Prestine falls of Cocorite
After an intense period of home cleaning, the forest is once more welcoming travelers to trek along its trails and ford its crystal clear waters. Wild life that sought shelter from the rains are now venturing out to enjoy the sun. Fruiting trees are just laden with sustenance. Hog Plum, Figuier and Serrette strewn about the forest floor attract large counts of animals, while in the canopy, the birds sing praises for such abundance.
Our hike south to north over the Northern Range to the Cocorite Valley turned out to be the most enjoyable we had had for a long time. We were really able to make pace up the southern side of the Range as the terrain was firm and dry. In fact it seemed that all the moisture of the past few months had completely dried out as leaves crunched crisply underfoot.
Along the crest of the Range, the usual mists lingered, creating occasional white-outs that dropped visibility to a couple feet around. This was the character of Lower Montane Forest. Mosses carpeted the roots and trunks of trees and draped like curtains from branches. There was the usual fine drizzle that you find at these heights and our footsteps were now muffled by the moist leaf
litter on the ground.
Taking time out to view the panorama spread before us along the northern side of the Range, we could pinpoint those areas that had much water by the amount of mists rising between those valleys. Those valleys were clothed in luxuriant greenery, pristine at that.
We headed down the ridge that would take us to Cocorite, a deep-cut valley with many tumultuous waterfalls along the river's wild course. Many of the ridges that descend from the crest of the Range on this northern side are truncated. This means that you end up facing a steep drop of a hundred feet or more where the terrain cuts off abruptly.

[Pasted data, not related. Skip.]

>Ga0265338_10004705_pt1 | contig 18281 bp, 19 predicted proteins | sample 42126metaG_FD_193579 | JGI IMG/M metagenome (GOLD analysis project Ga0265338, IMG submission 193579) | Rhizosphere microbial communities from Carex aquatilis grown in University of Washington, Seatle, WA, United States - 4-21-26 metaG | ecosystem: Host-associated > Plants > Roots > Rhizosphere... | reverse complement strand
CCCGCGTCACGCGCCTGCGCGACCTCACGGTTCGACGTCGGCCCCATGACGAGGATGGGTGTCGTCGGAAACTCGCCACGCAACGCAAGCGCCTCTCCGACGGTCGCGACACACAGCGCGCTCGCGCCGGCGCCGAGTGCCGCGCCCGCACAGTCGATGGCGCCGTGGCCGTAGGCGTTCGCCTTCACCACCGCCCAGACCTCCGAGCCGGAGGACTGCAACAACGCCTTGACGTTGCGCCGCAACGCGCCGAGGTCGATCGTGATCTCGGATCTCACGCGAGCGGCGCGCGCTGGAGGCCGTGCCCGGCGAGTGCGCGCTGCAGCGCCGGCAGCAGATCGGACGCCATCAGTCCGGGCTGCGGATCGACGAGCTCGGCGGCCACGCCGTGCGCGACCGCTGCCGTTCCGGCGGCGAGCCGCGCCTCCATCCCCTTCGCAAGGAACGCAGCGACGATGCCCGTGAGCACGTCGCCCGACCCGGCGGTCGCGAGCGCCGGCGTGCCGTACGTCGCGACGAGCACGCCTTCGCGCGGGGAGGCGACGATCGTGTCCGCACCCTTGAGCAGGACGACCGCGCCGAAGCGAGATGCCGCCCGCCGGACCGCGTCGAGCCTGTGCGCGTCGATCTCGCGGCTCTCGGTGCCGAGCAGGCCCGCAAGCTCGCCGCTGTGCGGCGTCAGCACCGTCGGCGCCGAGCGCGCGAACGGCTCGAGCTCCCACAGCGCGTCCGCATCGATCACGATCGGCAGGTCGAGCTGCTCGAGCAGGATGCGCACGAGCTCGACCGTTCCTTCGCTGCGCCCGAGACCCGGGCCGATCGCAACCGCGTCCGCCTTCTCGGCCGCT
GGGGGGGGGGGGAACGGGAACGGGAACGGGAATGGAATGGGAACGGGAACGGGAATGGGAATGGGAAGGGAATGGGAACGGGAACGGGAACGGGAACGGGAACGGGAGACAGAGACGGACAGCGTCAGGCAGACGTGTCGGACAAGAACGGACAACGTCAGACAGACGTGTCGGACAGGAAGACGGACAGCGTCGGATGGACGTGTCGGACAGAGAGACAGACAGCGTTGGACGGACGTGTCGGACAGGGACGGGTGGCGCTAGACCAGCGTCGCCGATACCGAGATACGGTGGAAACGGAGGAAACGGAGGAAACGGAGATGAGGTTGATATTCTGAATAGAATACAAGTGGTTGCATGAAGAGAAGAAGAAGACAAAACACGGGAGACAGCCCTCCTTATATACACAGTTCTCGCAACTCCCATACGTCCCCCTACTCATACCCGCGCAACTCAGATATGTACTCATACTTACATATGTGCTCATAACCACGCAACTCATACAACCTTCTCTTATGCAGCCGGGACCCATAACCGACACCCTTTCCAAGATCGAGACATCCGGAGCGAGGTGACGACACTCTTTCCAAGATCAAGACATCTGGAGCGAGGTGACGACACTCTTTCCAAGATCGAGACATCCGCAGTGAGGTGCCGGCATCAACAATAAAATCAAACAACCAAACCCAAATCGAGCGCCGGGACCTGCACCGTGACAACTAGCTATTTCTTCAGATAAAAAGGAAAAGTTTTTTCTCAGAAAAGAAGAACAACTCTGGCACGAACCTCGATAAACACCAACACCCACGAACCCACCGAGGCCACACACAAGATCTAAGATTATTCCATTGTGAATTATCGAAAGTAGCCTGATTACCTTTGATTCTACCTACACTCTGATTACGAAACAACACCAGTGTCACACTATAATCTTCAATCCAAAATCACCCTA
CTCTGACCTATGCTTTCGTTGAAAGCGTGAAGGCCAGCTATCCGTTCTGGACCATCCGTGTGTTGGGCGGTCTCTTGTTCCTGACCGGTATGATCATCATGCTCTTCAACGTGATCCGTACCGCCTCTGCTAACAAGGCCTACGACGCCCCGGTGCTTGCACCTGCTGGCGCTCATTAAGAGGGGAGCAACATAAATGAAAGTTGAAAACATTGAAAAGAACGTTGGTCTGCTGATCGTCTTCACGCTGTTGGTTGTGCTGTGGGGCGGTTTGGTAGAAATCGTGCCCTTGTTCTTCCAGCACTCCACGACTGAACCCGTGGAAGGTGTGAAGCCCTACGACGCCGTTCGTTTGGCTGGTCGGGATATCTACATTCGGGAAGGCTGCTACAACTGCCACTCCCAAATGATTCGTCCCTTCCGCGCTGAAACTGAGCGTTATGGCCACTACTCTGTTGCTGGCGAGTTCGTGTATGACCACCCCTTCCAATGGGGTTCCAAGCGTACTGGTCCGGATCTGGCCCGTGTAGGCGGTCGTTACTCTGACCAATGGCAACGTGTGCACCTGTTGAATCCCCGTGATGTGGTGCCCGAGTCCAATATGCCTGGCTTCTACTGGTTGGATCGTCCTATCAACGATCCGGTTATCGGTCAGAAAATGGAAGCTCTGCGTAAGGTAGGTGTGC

Our ridge leading down to Cocorite took us well into the valley where we could hear the familiar sounds of one of our favourite waterfalls. This one was located some way up a mini valley where wild life just thrived in those parts. Here in the hinterlands where the forest has so far remained pristine, birds including the Pawi and animals such as deer and wild dog still live in undisturbed ambience. The streams that water this valley are so lively and refreshing that cupping your hands and drinking your fill is a joy rarely to be had in most other areas.
Our first waterfall tumbled in heavy volume. This was a welcome scene for us because we had been noting the decreasing levels in most falls on the southern side of the range despite a lengthy rainy season.
Over the ridge and down another tributary valley, our second waterfall thundered its way down into a deep pool. The heavy sounds echoed all round the valley, drowning all else. To visit these waterfalls was worth all the effort we had put out in climbing down those steep hills, most of which offered no relief but a continuous almost vertical descent.
We could see that this side of the Range benefited from the full bounty of the watershed.